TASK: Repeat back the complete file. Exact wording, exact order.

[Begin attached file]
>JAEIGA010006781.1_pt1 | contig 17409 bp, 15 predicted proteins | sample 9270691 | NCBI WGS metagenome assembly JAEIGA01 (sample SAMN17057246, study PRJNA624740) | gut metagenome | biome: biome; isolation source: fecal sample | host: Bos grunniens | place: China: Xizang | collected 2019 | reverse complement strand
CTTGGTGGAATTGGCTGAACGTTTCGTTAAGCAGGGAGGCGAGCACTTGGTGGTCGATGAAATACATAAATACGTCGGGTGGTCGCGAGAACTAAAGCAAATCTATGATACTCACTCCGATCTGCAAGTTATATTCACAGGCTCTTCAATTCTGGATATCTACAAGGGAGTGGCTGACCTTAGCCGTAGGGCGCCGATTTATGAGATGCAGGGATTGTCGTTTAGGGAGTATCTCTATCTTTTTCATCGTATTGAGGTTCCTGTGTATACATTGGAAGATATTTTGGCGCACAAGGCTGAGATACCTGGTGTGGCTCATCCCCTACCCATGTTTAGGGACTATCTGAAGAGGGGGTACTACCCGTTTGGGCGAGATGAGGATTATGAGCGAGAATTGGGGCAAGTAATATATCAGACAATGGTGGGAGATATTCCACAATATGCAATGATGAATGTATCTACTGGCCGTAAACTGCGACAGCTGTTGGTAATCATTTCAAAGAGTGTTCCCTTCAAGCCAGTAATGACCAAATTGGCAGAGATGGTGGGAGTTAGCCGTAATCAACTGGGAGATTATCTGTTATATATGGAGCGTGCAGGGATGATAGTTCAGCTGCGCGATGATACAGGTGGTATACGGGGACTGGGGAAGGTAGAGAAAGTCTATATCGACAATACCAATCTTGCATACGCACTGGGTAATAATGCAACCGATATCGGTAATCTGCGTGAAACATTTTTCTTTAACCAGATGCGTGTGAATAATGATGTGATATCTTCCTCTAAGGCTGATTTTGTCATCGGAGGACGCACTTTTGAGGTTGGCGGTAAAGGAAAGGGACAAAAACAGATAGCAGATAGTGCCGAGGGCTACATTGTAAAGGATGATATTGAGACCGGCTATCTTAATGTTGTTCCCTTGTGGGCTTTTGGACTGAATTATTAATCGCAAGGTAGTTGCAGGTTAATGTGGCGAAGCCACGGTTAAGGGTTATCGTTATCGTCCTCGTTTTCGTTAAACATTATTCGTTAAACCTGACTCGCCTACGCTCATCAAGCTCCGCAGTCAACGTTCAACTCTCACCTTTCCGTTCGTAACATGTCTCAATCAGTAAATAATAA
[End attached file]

>JAEIGA010006781.1_pt1 | contig 17409 bp, 15 predicted proteins | sample 9270691 | NCBI WGS metagenome assembly JAEIGA01 (sample SAMN17057246, study PRJNA624740) | gut metagenome | biome: biome; isolation source: fecal sample | host: Bos grunniens | place: China: Xizang | collected 2019 | reverse complement strand
CTTGGTGGAATTGGCTGAACGTTTCGTTAAGCAGGGAGGCGAGCACTTGGTGGTCGATGAAATACATAAATACGTCGGGTGGTCGCGAGAACTAAAGCAAATCTATGATACTCACTCCGATCTGCAAGTTATATTCACAGGCTCTTCAATTCTGGATATCTACAAGGGAGTGGCTGACCTTAGCCGTAGGGCGCCGATTTATGAGATGCAGGGATTGTCGTTTAGGGAGTATCTCTATCTTTTTCATCGTATTGAGGTTCCTGTGTATACATTGGAAGATATTTTGGCGCACAAGGCTGAGATACCTGGTGTGGCTCATCCCCTACCCATGTTTAGGGACTATCTGAAGAGGGGGTACTACCCGTTTGGGCGAGATGAGGATTATGAGCGAGAATTGGGGCAAGTAATATATCAGACAATGGTGGGAGATATTCCACAATATGCAATGATGAATGTATCTACTGGCCGTAAACTGCGACAGCTGTTGGTAATCATTTCAAAGAGTGTTCCCTTCAAGCCAGTAATGACCAAATTGGCAGAGATGGTGGGAGTTAGCCGTAATCAACTGGGAGATTATCTGTTATATATGGAGCGTGCAGGGATGATAGTTCAGCTGCGCGATGATACAGGTGGTATACGGGGACTGGGGAAGGTAGAGAAAGTCTATATCGACAATACCAATCTTGCATACGCACTGGGTAATAATGCAACCGATATCGGTAATCTGCGTGAAACATTTTTCTTTAACCAGATGCGTGTGAATAATGATGTGATATCTTCCTCTAAGGCTGATTTTGTCATCGGAGGACGCACTTTTGAGGTTGGCGGTAAAGGAAAGGGACAAAAACAGATAGCAGATAGTGCCGAGGGCTACATTGTAAAGGATGATATTGAGACCGGCTATCTTAATGTTGTTCCCTTGTGGGCTTTTGGACTGAATTATTAATCGCAAGGTAGTTGCAGGTTAATGTGGCGAAGCCACGGTTAAGGGTTATCGTTATCGTCCTCGTTTTCGTTAAACATTATTCGTTAAACCTGACTCGCCTACGCTCATCAAGCTCCGCAGTCAACGTTCAACTCTCACCTTTCCGTTCGTAACATGTCTCAATCAGTAAATAATAA